Despite being known as the “Crossroads of the East,” New Jersey has a lot to offer seniors looking for a place to settle down.
The median monthly cost of an in-home health aide is about $4,800, according to Genworth. A Place for Mom’s Senior Living Advisors can provide you with a list of home care services in New Jersey to help you find one that fits your needs and budget.
Each state regulates senior living care differently. Because home care providers offer similar services to assisted living, states may regulate home care within their guidelines for assisted living. You can use APFM’s guide to assisted living regulations to learn more about access to facility records in New Jersey.
In New Jersey, home care — or in-home care — is a service which offers compassion and help to seniors who need assistance with activities of daily living (ADLs) and wish to remain in their homes. Levels of care vary according to need, and can include companionship, meal prep, cleaning, transportation, and help with ADLs like bathing and dressing. Home care aides are trained to understand the nuances of senior care but generally aren’t licensed to provide medical services.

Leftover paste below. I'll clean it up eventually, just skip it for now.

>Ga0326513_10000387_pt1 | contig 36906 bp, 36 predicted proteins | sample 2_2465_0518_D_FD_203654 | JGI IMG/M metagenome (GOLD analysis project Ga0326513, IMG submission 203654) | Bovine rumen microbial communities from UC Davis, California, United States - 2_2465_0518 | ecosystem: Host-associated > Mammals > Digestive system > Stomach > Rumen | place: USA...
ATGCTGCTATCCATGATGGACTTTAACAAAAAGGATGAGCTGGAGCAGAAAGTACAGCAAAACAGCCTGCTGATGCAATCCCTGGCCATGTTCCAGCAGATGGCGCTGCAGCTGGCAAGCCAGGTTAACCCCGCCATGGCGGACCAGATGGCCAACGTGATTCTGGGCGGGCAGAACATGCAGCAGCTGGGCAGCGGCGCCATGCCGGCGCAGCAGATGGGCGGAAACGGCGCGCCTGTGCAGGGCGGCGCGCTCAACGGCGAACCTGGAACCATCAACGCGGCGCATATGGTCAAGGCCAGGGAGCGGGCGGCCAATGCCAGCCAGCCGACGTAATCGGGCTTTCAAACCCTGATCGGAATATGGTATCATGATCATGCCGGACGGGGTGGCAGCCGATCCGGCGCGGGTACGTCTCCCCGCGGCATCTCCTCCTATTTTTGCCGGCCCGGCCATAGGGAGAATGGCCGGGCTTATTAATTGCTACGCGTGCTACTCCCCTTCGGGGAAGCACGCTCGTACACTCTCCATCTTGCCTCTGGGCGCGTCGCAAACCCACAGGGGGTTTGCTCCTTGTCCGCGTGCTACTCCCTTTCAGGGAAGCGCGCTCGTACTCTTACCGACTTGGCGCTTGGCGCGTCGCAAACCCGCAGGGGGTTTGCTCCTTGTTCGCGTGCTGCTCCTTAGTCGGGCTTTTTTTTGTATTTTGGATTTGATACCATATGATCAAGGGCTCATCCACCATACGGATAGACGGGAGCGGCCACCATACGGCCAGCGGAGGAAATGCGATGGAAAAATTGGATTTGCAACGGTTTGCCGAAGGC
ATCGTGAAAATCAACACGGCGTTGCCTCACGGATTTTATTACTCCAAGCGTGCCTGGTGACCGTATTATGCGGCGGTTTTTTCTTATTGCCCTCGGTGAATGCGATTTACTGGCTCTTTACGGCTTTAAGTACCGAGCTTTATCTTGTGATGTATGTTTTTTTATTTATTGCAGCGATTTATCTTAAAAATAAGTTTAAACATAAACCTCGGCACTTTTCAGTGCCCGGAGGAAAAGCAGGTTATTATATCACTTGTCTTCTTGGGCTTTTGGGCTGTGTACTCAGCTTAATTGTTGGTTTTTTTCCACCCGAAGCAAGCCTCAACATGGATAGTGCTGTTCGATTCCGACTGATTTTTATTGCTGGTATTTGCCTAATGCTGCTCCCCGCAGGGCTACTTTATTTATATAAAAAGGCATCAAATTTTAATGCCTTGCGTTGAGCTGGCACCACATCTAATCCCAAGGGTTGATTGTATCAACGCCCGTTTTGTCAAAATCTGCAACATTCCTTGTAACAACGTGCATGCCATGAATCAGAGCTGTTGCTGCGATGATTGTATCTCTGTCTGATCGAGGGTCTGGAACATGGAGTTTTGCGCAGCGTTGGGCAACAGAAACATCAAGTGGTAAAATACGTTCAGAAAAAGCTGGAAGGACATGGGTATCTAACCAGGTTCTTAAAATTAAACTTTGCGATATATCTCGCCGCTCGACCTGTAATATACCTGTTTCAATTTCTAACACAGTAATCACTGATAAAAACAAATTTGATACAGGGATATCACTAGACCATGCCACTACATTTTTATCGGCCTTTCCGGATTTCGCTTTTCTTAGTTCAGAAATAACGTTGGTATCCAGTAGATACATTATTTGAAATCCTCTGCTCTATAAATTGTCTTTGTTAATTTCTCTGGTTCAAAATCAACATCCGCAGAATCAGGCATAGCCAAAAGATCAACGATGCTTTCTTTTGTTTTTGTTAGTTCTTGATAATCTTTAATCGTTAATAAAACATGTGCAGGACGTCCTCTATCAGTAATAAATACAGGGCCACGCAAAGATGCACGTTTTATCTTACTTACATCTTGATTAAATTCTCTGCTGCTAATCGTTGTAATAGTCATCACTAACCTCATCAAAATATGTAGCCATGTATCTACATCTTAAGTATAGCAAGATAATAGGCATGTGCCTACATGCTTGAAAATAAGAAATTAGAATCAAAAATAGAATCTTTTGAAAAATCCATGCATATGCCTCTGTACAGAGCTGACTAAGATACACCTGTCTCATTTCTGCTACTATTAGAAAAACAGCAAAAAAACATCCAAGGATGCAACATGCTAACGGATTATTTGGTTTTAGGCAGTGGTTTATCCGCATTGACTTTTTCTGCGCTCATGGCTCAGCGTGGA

As with many other upper East Coast states, living in New Jersey is considered more expensive than the national average. However, this is due in part to the state's proximity to the New York City, Washington D.C., and Philadelphia metropolitan areas. This results in New Jersey being home to some of the most expensive neighborhoods in the country.
These scores are based on a sliding scale where 100 is equivalent to the national average.
New Jersey is one of the most diverse states in the country. The population tends to be divided into three distinct sections – Northern New Jersey shares close ties to NYC and is often associated with the classic East Coast attitude made famous in TV shows like The Sopranos. Central Jersey tends to be associated with suburbs and highways, as many people use the turnpike to travel to Philadelphia or NYC. South Jersey is considered to be more rural than the more metropolitan parts of the state to the North.
New Jersey has a very moderate climate that is tempered by the Atlantic Ocean to the east and the Delaware River to the west. The northern part of the state has a continental climate, which means that the city experiences four distinct seasons. The southern part of the state is considered to be humid subtropical. This means that the summers tend to be hotter and muggier than in the north, while the winters tend to be milder.
Moderate air quality conditions means that those who are sensitive to particulates in the air should consider limiting the amount of time spent on outdoor activities.